Article Image

SLEEP 2021: 'Virtual' Perfection

Op-Med is a collection of original articles contributed by Doximity members.

The COVID-19 pandemic brought about many changes, with virtual conferencing being one of them. The Sleep 2021 meeting of the Associated Professional Sleep Societies (APSS) was recently held in virtual livestream format from June 10 to June 13, 2021. After a full day of post-graduate courses on the first day, the main meeting kicked off with an outstanding, engaging plenary session the evening of the 10th. Awards were presented, followed by an exceptional keynote address by Dr. Eus Van Someren on brain mechanisms of insomnia. 

On the following days, the conference was organized into two main tracks: a Clinical Sleep Science and Practice track, and a Basic and Translational Sleep and Circadian Science track. In addition, sessions designed specifically for sleep technologists were clearly labeled as part of the technologist track. More than 3,300 attendees logged in to the event live, with more than 400 registrants attending from countries outside the U.S., as far away as Uruguay, Thailand, and Australia.

I am a very social person, and I prefer to attend meetings in person for that reason. Even before the start of the conference, I was already feeling “Zoom-ed” out after all the forced virtual work during the pandemic. So I was hesitant to attend four days of virtual-only sessions and concerned about being distracted or disengaged. I also thought I would miss the social aspect that I love dearly about the conference. 

It was a pleasure to find a seamless virtual format that was truly engaging. All of the sessions, even the “live” ones, were pre-recorded and any technical glitches had been corrected ahead of time. Interestingly, these recordings did not detract from the interactive feel of the conference. Each session included a chat feature that allowed attendees to ask questions while the didactic video was playing; then, at the end of each pre-recorded session, the speakers came on live, in real-time, to answer the questions that were sent in via the chat box.  Finally, at the end of the conference (oftentimes by the end of the same day), a recorded copy of each live-streamed session was available to view on-demand, including the question and answer portions. Any questions not answered by the speakers in real time were answered in the recording’s chat box. I truly appreciated the recorded sessions being available on-demand afterward as they allowed me to attend all of the sessions I wanted, regardless of when they occurred, from the comfort of my home…in my PJs. And the fact that these are available until November 30 means I have the opportunity to attend every session at the conference for the first time! 

Actually, the virtual format overcame many limitations of traditional in-person meetings that I had never even considered as drawbacks. For example, in the traditional in-person meetings, I sometimes found it hard to choose between two interesting sessions that were scheduled at the same time, and I was always disappointed about not being able to attend the one I didn’t choose. Also, traditional conferences occasionally have some sessions that are so popular that they reach maximum capacity or become standing room only.  With me being vertically challenged, I’d usually miss out on these popular sessions anyway. I also like to visit the poster halls and exhibit halls at conferences. However, posters can sometimes be difficult to find in traditional conferences, being displayed only at certain times on certain days, and poster halls are oftentimes packed and loud. E-posters were a great alternative, allowing me to review posters in detail, even enlarged to 200%, while an audio recording by the presenter guided me through the salient points. However, I did miss walking through a traditional exhibit hall and being able to try different gadgets, gizmos, and masks, eat warm cookies, or get a massage.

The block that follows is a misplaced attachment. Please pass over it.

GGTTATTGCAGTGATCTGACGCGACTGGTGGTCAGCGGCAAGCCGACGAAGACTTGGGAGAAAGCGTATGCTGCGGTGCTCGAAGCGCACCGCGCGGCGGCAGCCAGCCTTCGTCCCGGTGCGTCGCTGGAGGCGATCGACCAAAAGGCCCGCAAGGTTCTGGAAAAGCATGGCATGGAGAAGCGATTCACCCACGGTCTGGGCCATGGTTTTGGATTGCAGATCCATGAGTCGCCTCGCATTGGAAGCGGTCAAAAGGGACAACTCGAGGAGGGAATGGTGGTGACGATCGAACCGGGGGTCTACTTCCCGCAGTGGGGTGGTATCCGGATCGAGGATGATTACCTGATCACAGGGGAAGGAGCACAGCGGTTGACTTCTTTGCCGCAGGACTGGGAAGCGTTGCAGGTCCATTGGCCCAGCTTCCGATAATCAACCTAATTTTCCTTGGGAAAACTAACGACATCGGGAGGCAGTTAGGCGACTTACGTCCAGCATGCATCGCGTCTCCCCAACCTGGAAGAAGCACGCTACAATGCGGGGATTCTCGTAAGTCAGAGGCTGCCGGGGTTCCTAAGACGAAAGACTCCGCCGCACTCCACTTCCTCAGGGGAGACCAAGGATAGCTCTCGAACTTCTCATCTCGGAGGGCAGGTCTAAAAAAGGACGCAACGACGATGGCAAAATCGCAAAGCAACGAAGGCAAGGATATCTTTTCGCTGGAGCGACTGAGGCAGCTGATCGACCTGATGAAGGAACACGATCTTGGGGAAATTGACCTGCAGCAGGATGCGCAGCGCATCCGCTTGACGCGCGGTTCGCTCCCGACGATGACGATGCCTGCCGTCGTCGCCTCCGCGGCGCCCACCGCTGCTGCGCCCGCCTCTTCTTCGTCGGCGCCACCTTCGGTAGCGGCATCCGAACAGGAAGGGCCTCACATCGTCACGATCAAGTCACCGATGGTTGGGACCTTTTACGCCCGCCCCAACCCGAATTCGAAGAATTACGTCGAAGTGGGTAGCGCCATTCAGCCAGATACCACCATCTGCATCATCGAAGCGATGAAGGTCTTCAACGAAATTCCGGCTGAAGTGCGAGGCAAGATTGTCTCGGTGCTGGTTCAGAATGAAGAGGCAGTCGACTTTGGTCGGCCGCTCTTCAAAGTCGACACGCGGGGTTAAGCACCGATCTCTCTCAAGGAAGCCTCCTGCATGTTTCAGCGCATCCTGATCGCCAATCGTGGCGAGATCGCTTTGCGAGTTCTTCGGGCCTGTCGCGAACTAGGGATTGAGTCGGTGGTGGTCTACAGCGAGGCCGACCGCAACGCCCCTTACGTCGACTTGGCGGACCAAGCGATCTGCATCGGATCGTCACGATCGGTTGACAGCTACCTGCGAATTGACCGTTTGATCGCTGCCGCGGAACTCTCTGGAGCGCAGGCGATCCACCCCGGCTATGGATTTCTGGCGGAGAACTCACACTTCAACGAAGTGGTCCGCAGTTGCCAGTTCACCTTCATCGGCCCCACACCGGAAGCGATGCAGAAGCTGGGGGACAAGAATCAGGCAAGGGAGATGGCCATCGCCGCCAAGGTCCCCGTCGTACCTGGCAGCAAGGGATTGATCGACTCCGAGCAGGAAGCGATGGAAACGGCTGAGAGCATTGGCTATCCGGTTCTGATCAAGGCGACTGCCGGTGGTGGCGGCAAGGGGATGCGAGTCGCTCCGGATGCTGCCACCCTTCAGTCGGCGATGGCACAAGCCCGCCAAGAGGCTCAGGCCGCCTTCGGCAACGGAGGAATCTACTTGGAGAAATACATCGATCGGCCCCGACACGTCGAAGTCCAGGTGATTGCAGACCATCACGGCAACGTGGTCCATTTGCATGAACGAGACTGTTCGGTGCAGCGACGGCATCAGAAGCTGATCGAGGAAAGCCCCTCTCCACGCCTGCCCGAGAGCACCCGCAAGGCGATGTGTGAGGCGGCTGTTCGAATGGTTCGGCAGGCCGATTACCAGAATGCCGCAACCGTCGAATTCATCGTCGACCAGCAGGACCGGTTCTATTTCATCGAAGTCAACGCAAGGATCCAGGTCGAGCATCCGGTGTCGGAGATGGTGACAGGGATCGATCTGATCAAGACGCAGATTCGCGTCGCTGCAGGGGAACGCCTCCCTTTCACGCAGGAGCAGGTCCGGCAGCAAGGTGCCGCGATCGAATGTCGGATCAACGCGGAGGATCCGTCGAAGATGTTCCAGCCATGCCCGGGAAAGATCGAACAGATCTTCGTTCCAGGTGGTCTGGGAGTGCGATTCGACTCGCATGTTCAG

The organizers clearly put a lot of thought into promoting social engagement throughout the conference. I really enjoyed being able to chat and comment with other attendees during the talks — some really good information was shared this way. And I was also able to chat privately with friends through text messages via cell phone during the sessions, so it felt as if we were attending together. While it wasn’t exactly having dinner together after a full day, we were still able to connect meaningfully. In addition to the live chats during didactic sessions, there were formal networking rooms, message boards to engage with other attendees, votes for a People’s Choice award; and there was even a live jazz band! The Sleep Medicine Disruptors: Change Agents videos were also enjoyable and sure to bring laughs.  

All in all, Sleep 2021 was “virtually” perfect. Does this herald a new dawn for conferencing? Will a hybrid model emerge when in-person conferences resume, incorporating both “virtual” and “live” formats?  Or will the lessons we’ve learned from virtual conferencing go by the wayside? The pandemic changed our world, and today it is hard to believe that we will ever again return to the traditional conferences of the past.  But can we find the perfect balance between the comfort of virtual conferencing, its ability to “not miss anything,” and the community feel of in-person attendance, enjoying shared experiences with friends and colleagues? Personally, I look forward to this new day!   

Dr. Shamim-Uzzaman was paid by the American Academy of Sleep Medicine for invited presentations in 2020.

Illustration by April Brust

All opinions published on Op-Med are the author’s and do not reflect the official position of Doximity or its editors. Op-Med is a safe space for free expression and diverse perspectives. For more information, or to submit your own opinion, please see our submission guidelines or email

More from Op-Med